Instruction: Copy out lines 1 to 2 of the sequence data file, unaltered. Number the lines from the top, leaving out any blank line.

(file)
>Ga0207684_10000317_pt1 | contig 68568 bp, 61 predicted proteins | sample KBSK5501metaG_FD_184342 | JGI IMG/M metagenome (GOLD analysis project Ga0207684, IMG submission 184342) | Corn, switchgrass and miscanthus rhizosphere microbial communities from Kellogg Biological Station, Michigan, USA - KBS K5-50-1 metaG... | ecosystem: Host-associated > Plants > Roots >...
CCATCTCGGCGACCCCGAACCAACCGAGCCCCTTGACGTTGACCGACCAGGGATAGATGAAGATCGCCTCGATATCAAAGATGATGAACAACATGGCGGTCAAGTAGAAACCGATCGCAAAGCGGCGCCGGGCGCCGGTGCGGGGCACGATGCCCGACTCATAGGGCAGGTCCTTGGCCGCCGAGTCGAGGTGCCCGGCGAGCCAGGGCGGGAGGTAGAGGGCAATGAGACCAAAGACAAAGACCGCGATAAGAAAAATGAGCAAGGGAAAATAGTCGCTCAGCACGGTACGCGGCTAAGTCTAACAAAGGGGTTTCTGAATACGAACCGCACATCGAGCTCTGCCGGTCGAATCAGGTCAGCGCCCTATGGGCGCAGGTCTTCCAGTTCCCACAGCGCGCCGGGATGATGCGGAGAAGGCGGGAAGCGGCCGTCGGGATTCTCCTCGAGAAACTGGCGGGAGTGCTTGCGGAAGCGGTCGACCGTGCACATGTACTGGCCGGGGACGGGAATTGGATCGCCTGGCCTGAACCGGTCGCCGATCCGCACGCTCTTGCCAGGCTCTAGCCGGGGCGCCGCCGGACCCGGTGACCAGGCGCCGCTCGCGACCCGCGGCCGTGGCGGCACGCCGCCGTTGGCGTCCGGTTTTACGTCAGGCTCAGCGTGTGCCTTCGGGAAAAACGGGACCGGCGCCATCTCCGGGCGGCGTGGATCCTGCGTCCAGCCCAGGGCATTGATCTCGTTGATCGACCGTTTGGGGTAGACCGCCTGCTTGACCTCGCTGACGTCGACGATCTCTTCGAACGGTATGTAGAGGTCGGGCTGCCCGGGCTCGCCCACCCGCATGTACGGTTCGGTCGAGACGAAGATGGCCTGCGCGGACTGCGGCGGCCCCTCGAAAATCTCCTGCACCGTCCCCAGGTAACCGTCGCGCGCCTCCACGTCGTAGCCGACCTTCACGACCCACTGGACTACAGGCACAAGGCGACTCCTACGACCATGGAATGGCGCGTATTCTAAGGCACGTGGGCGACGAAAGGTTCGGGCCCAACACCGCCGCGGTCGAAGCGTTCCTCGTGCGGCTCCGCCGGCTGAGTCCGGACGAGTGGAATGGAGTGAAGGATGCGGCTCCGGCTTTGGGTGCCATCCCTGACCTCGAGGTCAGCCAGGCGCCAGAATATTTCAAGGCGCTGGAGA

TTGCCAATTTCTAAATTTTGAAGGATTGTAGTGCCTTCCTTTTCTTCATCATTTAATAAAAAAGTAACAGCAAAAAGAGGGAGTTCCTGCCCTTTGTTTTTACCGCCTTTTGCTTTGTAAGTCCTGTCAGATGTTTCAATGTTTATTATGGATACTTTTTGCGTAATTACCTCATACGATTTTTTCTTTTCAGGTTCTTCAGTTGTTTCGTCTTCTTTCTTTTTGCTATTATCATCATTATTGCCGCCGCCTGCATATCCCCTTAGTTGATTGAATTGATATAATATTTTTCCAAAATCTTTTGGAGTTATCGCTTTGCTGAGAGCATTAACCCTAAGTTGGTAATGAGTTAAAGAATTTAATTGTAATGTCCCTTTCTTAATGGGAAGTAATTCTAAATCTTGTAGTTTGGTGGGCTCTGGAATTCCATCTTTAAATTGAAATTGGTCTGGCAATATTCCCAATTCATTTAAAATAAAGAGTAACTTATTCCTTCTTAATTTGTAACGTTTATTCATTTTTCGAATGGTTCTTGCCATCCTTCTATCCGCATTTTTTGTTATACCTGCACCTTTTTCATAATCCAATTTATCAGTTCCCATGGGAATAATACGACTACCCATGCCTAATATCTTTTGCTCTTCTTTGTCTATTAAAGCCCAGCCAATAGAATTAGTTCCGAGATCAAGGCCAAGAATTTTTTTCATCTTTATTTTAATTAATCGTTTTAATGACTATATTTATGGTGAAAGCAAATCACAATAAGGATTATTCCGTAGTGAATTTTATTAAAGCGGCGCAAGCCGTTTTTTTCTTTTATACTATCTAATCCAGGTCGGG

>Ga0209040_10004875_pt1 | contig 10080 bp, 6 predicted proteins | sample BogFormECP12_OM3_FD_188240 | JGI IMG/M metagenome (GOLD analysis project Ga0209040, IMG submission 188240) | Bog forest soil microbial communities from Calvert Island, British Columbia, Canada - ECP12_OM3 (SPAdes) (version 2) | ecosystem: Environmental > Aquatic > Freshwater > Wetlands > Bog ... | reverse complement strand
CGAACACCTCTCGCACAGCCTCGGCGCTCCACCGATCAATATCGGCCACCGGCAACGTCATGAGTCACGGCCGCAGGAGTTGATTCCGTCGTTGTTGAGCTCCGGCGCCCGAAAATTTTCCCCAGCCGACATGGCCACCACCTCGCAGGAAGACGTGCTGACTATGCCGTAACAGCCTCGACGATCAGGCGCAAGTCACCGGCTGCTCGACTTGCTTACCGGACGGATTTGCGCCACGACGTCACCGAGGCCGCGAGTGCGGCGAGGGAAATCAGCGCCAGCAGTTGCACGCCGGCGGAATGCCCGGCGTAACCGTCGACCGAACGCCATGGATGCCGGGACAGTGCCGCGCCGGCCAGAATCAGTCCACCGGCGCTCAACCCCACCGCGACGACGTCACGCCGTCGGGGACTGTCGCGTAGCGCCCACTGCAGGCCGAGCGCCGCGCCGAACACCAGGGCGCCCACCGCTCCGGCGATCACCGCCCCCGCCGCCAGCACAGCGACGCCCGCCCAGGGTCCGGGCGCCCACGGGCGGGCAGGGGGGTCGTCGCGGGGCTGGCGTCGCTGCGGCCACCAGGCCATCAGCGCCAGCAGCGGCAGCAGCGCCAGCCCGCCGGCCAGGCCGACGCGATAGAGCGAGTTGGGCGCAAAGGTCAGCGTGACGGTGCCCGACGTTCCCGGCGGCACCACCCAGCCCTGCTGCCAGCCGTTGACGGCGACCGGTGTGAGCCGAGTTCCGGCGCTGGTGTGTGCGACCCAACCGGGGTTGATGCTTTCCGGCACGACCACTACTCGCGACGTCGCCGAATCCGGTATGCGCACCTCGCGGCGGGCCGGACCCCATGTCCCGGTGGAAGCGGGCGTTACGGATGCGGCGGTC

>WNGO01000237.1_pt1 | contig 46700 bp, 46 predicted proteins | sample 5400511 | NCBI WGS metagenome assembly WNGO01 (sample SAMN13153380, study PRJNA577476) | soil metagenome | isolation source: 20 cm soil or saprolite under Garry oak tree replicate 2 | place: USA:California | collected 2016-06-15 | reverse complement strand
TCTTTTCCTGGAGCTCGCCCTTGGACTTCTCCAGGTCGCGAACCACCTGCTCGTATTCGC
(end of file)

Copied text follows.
>Ga0207684_10000317_pt1 | contig 68568 bp, 61 predicted proteins | sample KBSK5501metaG_FD_184342 | JGI IMG/M metagenome (GOLD analysis project Ga0207684, IMG submission 184342) | Corn, switchgrass and miscanthus rhizosphere microbial communities from Kellogg Biological Station, Michigan, USA - KBS K5-50-1 metaG... | ecosystem: Host-associated > Plants > Roots >...
CCATCTCGGCGACCCCGAACCAACCGAGCCCCTTGACGTTGACCGACCAGGGATAGATGAAGATCGCCTCGATATCAAAGATGATGAACAACATGGCGGTCAAGTAGAAACCGATCGCAAAGCGGCGCCGGGCGCCGGTGCGGGGCACGATGCCCGACTCATAGGGCAGGTCCTTGGCCGCCGAGTCGAGGTGCCCGGCGAGCCAGGGCGGGAGGTAGAGGGCAATGAGACCAAAGACAAAGACCGCGATAAGAAAAATGAGCAAGGGAAAATAGTCGCTCAGCACGGTACGCGGCTAAGTCTAACAAAGGGGTTTCTGAATACGAACCGCACATCGAGCTCTGCCGGTCGAATCAGGTCAGCGCCCTATGGGCGCAGGTCTTCCAGTTCCCACAGCGCGCCGGGATGATGCGGAGAAGGCGGGAAGCGGCCGTCGGGATTCTCCTCGAGAAACTGGCGGGAGTGCTTGCGGAAGCGGTCGACCGTGCACATGTACTGGCCGGGGACGGGAATTGGATCGCCTGGCCTGAACCGGTCGCCGATCCGCACGCTCTTGCCAGGCTCTAGCCGGGGCGCCGCCGGACCCGGTGACCAGGCGCCGCTCGCGACCCGCGGCCGTGGCGGCACGCCGCCGTTGGCGTCCGGTTTTACGTCAGGCTCAGCGTGTGCCTTCGGGAAAAACGGGACCGGCGCCATCTCCGGGCGGCGTGGATCCTGCGTCCAGCCCAGGGCATTGATCTCGTTGATCGACCGTTTGGGGTAGACCGCCTGCTTGACCTCGCTGACGTCGACGATCTCTTCGAACGGTATGTAGAGGTCGGGCTGCCCGGGCTCGCCCACCCGCATGTACGGTTCGGTCGAGACGAAGATGGCCTGCGCGGACTGCGGCGGCCCCTCGAAAATCTCCTGCACCGTCCCCAGGTAACCGTCGCGCGCCTCCACGTCGTAGCCGACCTTCACGACCCACTGGACTACAGGCACAAGGCGACTCCTACGACCATGGAATGGCGCGTATTCTAAGGCACGTGGGCGACGAAAGGTTCGGGCCCAACACCGCCGCGGTCGAAGCGTTCCTCGTGCGGCTCCGCCGGCTGAGTCCGGACGAGTGGAATGGAGTGAAGGATGCGGCTCCGGCTTTGGGTGCCATCCCTGACCTCGAGGTCAGCCAGGCGCCAGAATATTTCAAGGCGCTGGAGA